Home Our Lives Our Travels Advertise/PR 50 by 50 Home Image Map

Monday, March 3, 2014

The Unexpected Challenge {The Expat Experience: A Link-Up}

Happy Monday Y'all! 

Today is the first week of the March Expat Experience link-up hosted by Molly over at The Move to America. One of my goals this year is to connect to fellow expat bloggers and really form a mini-strengthening community for myself and this blog. That being said- when I saw this link-up- I felt this series would be an amazing opportunity to share the reality of moving abroad, and I couldn't wait to start writing. 

Week one: The Unexpected Challenge - My Co-Workers 

My unexpected challenge was my relationship with my co-workers. I knew coming to work in Korea would be different, but I never really thought about my co-workers. I guess I just assumed that things would be similar to working in Hawaii. I knew there would be an introductory period of a little awkwardness, but I didn't foresee it would be so awkward or that it would last close to six months.

When working in Hawaii, I worked with a wonderful team of teachers that were welcoming and supportive of me from day one. I felt like part of the team. I helped make decisions about our team. I shared the problems I was having with some of my students. I received and gave advice. I was not just a random teacher- I was part of a team that worked together on a daily basis. I couldn't have asked for a better first year of teaching.

Fast forward to teaching in Korea. I never expected the relationship with my co-workers to be so frustrating… so upsetting…so -pretty much any negative adjective. In my first few months of work- there were days that no one spoke to me. The team experience I had back in Hawaii was completely gone. Here- I am just the foreign teacher. I'm not really part of the team. I don't go to the planning meetings. I don't plan my lessons. I am given a calendar and that is what I teach. My co-workers eat lunch or dinner together, and I have never once been invited to eat with them. It is definitely a different experience- it's a challenge. And it has been hard.

I'll be honest- the first few months were kinda sucky. It was a hard adjustment. Luckily, there was a new Korean teacher hired around the same time as myself and she is really friendly. She talked to me right off the bat, and she made the first few months bearable.

At this point, I had two options- 1. Try to make things better somehow or 2. Continue sulking at my desk and have a really uncomfortable next year and a half. I chose option one. Here is how I've made my working life a little bit better:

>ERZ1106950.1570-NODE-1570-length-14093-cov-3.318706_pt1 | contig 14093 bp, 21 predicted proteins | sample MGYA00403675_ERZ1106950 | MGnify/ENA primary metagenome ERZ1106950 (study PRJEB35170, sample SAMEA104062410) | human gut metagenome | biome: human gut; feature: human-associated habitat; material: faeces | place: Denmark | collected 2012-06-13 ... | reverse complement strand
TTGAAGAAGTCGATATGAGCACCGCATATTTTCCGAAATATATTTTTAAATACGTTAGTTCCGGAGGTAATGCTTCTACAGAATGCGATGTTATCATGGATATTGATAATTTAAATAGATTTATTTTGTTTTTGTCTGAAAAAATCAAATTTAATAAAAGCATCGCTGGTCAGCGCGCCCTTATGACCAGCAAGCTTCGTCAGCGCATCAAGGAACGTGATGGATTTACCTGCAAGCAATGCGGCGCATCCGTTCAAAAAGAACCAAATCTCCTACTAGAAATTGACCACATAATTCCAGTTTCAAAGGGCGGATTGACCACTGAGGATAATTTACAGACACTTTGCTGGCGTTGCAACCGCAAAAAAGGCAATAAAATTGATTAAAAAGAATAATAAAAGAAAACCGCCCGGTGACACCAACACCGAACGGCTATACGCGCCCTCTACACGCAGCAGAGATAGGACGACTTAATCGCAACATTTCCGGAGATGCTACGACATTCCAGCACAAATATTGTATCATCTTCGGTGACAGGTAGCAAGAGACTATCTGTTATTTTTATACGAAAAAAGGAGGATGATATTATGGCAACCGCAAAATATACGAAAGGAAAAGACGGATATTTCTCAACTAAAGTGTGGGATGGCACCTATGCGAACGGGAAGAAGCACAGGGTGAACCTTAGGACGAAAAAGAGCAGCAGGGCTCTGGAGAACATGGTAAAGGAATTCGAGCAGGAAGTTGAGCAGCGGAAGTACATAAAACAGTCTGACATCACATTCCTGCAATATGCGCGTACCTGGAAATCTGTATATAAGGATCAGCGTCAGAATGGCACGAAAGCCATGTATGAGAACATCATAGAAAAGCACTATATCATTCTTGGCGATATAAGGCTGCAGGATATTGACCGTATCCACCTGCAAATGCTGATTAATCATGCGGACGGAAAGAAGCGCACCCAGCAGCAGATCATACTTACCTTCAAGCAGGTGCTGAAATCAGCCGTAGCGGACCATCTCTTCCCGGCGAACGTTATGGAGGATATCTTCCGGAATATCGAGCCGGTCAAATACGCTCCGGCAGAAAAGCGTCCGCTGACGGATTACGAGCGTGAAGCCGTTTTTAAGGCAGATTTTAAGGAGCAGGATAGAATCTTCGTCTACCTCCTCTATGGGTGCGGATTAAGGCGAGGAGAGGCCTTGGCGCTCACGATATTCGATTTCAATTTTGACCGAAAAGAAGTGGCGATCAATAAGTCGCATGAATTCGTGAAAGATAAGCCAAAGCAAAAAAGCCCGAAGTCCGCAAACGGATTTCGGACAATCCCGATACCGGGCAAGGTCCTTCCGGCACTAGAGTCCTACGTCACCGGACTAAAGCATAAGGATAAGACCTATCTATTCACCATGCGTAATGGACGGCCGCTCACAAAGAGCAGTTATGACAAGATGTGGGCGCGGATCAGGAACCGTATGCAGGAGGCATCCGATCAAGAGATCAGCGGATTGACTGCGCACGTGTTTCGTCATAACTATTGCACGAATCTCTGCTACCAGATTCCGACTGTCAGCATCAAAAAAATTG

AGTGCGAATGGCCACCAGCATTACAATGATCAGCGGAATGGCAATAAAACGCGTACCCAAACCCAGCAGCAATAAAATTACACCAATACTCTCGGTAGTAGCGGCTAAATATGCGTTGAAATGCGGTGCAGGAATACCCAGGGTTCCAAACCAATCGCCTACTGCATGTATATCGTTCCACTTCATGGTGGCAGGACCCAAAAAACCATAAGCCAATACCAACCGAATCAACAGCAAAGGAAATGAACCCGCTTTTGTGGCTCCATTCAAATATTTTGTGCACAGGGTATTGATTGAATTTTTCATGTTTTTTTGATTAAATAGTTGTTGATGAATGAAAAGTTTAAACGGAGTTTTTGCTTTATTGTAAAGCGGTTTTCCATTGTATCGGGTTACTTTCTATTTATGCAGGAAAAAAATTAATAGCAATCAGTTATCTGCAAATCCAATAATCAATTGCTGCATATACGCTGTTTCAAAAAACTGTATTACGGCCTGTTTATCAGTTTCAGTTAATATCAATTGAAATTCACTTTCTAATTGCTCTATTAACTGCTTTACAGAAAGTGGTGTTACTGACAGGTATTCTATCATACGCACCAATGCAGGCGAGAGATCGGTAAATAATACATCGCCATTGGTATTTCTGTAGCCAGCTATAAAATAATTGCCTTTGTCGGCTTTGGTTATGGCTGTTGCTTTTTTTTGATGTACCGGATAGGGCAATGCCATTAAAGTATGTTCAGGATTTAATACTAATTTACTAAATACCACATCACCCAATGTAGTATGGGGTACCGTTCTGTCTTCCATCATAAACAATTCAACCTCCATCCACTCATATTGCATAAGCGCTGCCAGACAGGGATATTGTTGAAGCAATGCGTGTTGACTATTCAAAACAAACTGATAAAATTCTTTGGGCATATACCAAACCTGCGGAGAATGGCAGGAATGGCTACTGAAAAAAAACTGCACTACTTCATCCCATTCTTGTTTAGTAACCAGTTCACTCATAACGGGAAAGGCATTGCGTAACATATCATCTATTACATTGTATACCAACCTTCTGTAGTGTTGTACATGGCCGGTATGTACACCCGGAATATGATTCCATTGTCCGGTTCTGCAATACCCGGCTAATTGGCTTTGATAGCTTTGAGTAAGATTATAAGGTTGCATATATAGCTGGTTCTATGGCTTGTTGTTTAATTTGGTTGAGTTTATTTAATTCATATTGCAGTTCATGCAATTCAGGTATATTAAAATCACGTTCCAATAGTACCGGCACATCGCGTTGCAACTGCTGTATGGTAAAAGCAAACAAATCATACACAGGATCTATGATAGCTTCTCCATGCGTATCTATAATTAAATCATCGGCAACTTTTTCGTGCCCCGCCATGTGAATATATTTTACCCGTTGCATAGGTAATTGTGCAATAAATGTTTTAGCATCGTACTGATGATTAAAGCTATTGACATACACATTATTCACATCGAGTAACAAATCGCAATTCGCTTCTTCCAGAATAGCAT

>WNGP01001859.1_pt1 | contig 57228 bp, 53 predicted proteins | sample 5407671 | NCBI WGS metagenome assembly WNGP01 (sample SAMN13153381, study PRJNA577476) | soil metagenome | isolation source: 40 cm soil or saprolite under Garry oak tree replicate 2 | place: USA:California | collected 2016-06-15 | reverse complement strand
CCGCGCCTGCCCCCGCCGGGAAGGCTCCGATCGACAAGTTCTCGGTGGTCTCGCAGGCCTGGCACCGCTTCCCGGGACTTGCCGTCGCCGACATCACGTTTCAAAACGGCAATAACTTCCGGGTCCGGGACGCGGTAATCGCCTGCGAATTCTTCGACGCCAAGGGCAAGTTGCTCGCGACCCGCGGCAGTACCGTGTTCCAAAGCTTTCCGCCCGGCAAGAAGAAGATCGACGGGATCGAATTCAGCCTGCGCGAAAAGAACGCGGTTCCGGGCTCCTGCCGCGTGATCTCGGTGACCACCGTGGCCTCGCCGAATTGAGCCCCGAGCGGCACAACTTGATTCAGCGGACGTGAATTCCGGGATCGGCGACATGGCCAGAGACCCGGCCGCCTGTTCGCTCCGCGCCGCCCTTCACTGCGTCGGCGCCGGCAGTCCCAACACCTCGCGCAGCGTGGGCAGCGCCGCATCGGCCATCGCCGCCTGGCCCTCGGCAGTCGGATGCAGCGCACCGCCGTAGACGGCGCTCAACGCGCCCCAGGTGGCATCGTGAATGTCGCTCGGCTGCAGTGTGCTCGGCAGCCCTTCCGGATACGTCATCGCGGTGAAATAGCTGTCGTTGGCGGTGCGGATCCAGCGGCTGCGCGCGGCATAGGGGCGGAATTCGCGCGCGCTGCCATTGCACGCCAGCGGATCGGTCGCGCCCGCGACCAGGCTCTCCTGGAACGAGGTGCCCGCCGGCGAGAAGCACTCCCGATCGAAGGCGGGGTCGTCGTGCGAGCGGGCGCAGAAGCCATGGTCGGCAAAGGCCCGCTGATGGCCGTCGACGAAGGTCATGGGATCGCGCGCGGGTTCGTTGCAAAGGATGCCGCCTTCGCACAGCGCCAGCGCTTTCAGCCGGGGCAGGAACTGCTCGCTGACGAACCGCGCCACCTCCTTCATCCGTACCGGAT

1. Bring in treats every once in a while, and for every holiday (esp. a big Korean holiday). For Chuseok, I bought each teacher a set of cookies from a bakery. Thanksgiving I brought in cake. Christmas cake. Lunar New Year cake. {Do you see a theme?} Food is a large part of Korean culture, so I try to make sure they know I am bringing something to the community of teachers every once in a while.
2. Talk to Co-workers- I've tried starting conversations with the ladies I work with. I've read that often the Korean teachers don't feel overly confident with their English, so they shy away from speaking it with the foreign teachers. To overcome this barrier, I try to start the conversations myself. One of my co-workers is pregnant with her first baby, so I'll ask her about that. I told her about my sister-in-law that is due around the same time, and that gave us something to talk about. I saw another worker watching Sherlock, so I bring up that every once in a while. Another one has a dog, so we talk about that. This has helped a lot in terms of how they interact with me.
3. Lean Korean at work- GUYS!!!! This is a miracle worker. I've been studying on and off for the last couple of months, but I've never brought it to work. But a couple of weeks ago I did, and I asked one of my co-workers how to pronounce something. Just something simple, but it completely changed our relationship. All the women started talking to me. They were asking questions about my life. They were taking an interest! Woot woot! Progress at the end of month 6!

{I swear by cake.}

Is my relationship with my co-wokers perfect now? No. I still haven't eaten with them. We don't share daily gossip about the students (yes, teachers love to do this). I don't go to planning meetings. We are not BFFs. But it's a lot better. I don't go days without anyone talking to me at work. I found common ground with most of my co-workers. But I had to put in a lot of effort. Day after day- I had to show that I cared. Show that I wanted to be a part of the teaching group.

Challenges will come up in every aspect of your life regardless if you are living as an expat or back in your home country. What's important is that you fight to overcome them. :)

Helpful Hints to Overcoming Expat Challenges:
1. Don't Give Up- Fight, fight, fight. The expat life is filled with challenges. Don't throw in the towel. Fight through whatever is going on. Give it time and I bet that challenge will get better.
2. Put the Effort in- Whatever the challenge- show that you want it to get better. Is your challenge the language? Study. Indifferent co-workers? Bring cake. : ) You'd be surprised how far a little effort goes.
3. Keep Perspective- Try to see the forest through the tress. Did your week go bad? Look at the month. Are you missing American food? Think about all the wonderful food your host country has. Perspective is hard, but it does make a difference.

So dear readers- what's been an unexpected challenge in your life? How did you overcome it?

Have a wonderful Monday!

{Linking up with Molly

No comments:

Post a Comment

Thanks for taking the time to comment- I appreciate and read each and every one of them. All replies will be in the comment section, please check back to read them!

- Alex